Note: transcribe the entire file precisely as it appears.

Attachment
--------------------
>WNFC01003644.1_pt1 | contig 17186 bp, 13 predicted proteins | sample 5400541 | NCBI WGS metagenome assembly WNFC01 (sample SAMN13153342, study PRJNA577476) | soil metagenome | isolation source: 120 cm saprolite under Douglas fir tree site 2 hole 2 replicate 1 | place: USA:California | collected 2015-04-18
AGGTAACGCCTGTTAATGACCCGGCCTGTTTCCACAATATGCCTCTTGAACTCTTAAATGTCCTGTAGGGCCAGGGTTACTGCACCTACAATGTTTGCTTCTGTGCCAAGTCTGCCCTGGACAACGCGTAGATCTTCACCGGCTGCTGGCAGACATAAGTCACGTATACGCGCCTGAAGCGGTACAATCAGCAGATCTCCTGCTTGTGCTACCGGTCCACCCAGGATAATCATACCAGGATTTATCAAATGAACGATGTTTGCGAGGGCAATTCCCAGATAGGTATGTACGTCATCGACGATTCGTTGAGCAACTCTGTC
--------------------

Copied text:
>WNFC01003644.1_pt1 | contig 17186 bp, 13 predicted proteins | sample 5400541 | NCBI WGS metagenome assembly WNFC01 (sample SAMN13153342, study PRJNA577476) | soil metagenome | isolation source: 120 cm saprolite under Douglas fir tree site 2 hole 2 replicate 1 | place: USA:California | collected 2015-04-18
AGGTAACGCCTGTTAATGACCCGGCCTGTTTCCACAATATGCCTCTTGAACTCTTAAATGTCCTGTAGGGCCAGGGTTACTGCACCTACAATGTTTGCTTCTGTGCCAAGTCTGCCCTGGACAACGCGTAGATCTTCACCGGCTGCTGGCAGACATAAGTCACGTATACGCGCCTGAAGCGGTACAATCAGCAGATCTCCTGCTTGTGCTACCGGTCCACCCAGGATAATCATACCAGGATTTATCAAATGAACGATGTTTGCGAGGGCAATTCCCAGATAGGTATGTACGTCATCGACGATTCGTTGAGCAACTCTGTC